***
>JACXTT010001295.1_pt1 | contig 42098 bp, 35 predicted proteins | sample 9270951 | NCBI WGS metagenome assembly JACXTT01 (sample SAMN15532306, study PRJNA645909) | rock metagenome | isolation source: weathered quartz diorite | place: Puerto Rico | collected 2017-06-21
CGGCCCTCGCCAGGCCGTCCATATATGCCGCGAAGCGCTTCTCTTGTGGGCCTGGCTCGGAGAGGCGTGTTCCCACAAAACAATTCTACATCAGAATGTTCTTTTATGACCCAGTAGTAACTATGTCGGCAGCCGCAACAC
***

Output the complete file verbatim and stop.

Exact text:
>JACXTT010001295.1_pt1 | contig 42098 bp, 35 predicted proteins | sample 9270951 | NCBI WGS metagenome assembly JACXTT01 (sample SAMN15532306, study PRJNA645909) | rock metagenome | isolation source: weathered quartz diorite | place: Puerto Rico | collected 2017-06-21
CGGCCCTCGCCAGGCCGTCCATATATGCCGCGAAGCGCTTCTCTTGTGGGCCTGGCTCGGAGAGGCGTGTTCCCACAAAACAATTCTACATCAGAATGTTCTTTTATGACCCAGTAGTAACTATGTCGGCAGCCGCAACAC